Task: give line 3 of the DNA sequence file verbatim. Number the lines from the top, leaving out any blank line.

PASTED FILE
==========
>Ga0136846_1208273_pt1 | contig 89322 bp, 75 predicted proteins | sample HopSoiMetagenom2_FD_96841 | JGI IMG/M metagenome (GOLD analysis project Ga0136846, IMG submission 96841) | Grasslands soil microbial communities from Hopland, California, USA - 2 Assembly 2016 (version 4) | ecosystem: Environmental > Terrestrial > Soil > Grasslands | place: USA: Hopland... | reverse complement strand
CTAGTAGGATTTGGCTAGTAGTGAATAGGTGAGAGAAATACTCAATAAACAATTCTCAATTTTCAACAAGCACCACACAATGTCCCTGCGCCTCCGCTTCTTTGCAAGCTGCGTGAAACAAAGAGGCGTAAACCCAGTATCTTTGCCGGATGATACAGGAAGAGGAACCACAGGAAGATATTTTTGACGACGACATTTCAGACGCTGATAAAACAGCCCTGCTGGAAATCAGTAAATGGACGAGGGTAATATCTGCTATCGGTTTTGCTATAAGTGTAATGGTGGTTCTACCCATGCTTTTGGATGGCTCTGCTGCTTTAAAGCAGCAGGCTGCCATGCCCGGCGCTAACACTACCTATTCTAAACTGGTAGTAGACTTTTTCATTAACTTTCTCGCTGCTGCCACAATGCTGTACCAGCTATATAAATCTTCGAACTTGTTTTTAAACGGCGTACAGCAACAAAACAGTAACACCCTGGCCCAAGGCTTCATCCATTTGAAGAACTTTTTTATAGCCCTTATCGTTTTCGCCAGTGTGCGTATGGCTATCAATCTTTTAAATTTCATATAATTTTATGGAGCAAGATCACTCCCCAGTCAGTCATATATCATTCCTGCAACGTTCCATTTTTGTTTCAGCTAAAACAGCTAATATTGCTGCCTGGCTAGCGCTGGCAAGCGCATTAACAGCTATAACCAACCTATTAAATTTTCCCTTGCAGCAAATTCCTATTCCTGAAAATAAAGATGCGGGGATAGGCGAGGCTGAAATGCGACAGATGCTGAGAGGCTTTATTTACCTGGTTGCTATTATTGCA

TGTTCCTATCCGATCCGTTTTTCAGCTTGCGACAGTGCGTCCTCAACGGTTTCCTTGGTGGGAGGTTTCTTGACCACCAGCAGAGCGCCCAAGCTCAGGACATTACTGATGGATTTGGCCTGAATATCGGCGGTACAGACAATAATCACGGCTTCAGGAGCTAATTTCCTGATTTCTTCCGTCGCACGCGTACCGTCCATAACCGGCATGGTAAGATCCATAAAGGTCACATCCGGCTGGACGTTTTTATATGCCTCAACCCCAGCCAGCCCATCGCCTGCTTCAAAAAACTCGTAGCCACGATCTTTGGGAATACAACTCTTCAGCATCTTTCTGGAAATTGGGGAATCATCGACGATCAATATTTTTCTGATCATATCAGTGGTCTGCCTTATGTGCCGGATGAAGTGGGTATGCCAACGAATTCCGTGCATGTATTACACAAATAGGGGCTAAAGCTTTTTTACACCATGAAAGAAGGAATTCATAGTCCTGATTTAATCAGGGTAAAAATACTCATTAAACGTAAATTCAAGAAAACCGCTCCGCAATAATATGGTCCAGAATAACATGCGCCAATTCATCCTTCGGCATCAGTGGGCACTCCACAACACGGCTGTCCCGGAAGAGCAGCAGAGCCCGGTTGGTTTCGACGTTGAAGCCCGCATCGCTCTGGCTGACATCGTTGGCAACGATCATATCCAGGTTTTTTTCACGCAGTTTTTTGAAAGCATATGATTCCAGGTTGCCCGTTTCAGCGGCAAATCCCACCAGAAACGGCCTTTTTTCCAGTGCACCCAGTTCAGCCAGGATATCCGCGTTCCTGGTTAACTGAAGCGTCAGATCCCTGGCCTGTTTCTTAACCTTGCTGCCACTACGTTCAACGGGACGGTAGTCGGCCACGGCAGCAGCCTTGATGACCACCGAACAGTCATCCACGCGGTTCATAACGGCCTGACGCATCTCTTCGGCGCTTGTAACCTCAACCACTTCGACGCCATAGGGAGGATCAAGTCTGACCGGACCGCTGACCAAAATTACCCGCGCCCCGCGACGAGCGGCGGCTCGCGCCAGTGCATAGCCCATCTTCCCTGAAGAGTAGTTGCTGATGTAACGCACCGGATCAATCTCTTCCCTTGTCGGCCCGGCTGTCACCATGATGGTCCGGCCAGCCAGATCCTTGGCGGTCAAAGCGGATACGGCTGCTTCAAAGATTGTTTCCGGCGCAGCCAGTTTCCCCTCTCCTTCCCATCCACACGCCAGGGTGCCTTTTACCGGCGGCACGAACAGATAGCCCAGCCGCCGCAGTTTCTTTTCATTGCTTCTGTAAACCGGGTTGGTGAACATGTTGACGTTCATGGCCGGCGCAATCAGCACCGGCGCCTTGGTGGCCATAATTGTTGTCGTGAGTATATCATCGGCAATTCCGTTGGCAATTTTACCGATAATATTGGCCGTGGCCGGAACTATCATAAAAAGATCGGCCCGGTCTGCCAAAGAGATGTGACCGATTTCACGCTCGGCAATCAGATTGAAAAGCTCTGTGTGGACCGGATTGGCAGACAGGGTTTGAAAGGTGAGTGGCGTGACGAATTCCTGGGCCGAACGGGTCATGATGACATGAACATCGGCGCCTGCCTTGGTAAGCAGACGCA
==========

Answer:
TGTTCCTATCCGATCCGTTTTTCAGCTTGCGACAGTGCGTCCTCAACGGTTTCCTTGGTGGGAGGTTTCTTGACCACCAGCAGAGCGCCCAAGCTCAGGACATTACTGATGGATTTGGCCTGAATATCGGCGGTACAGACAATAATCACGGCTTCAGGAGCTAATTTCCTGATTTCTTCCGTCGCACGCGTACCGTCCATAACCGGCATGGTAAGATCCATAAAGGTCACATCCGGCTGGACGTTTTTATATGCCTCAACCCCAGCCAGCCCATCGCCTGCTTCAAAAAACTCGTAGCCACGATCTTTGGGAATACAACTCTTCAGCATCTTTCTGGAAATTGGGGAATCATCGACGATCAATATTTTTCTGATCATATCAGTGGTCTGCCTTATGTGCCGGATGAAGTGGGTATGCCAACGAATTCCGTGCATGTATTACACAAATAGGGGCTAAAGCTTTTTTACACCATGAAAGAAGGAATTCATAGTCCTGATTTAATCAGGGTAAAAATACTCATTAAACGTAAATTCAAGAAAACCGCTCCGCAATAATATGGTCCAGAATAACATGCGCCAATTCATCCTTCGGCATCAGTGGGCACTCCACAACACGGCTGTCCCGGAAGAGCAGCAGAGCCCGGTTGGTTTCGACGTTGAAGCCCGCATCGCTCTGGCTGACATCGTTGGCAACGATCATATCCAGGTTTTTTTCACGCAGTTTTTTGAAAGCATATGATTCCAGGTTGCCCGTTTCAGCGGCAAATCCCACCAGAAACGGCCTTTTTTCCAGTGCACCCAGTTCAGCCAGGATATCCGCGTTCCTGGTTAACTGAAGCGTCAGATCCCTGGCCTGTTTCTTAACCTTGCTGCCACTACGTTCAACGGGACGGTAGTCGGCCACGGCAGCAGCCTTGATGACCACCGAACAGTCATCCACGCGGTTCATAACGGCCTGACGCATCTCTTCGGCGCTTGTAACCTCAACCACTTCGACGCCATAGGGAGGATCAAGTCTGACCGGACCGCTGACCAAAATTACCCGCGCCCCGCGACGAGCGGCGGCTCGCGCCAGTGCATAGCCCATCTTCCCTGAAGAGTAGTTGCTGATGTAACGCACCGGATCAATCTCTTCCCTTGTCGGCCCGGCTGTCACCATGATGGTCCGGCCAGCCAGATCCTTGGCGGTCAAAGCGGATACGGCTGCTTCAAAGATTGTTTCCGGCGCAGCCAGTTTCCCCTCTCCTTCCCATCCACACGCCAGGGTGCCTTTTACCGGCGGCACGAACAGATAGCCCAGCCGCCGCAGTTTCTTTTCATTGCTTCTGTAAACCGGGTTGGTGAACATGTTGACGTTCATGGCCGGCGCAATCAGCACCGGCGCCTTGGTGGCCATAATTGTTGTCGTGAGTATATCATCGGCAATTCCGTTGGCAATTTTACCGATAATATTGGCCGTGGCCGGAACTATCATAAAAAGATCGGCCCGGTCTGCCAAAGAGATGTGACCGATTTCACGCTCGGCAATCAGATTGAAAAGCTCTGTGTGGACCGGATTGGCAGACAGGGTTTGAAAGGTGAGTGGCGTGACGAATTCCTGGGCCGAACGGGTCATGATGACATGAACATCGGCGCCTGCCTTGGTAAGCAGACGCA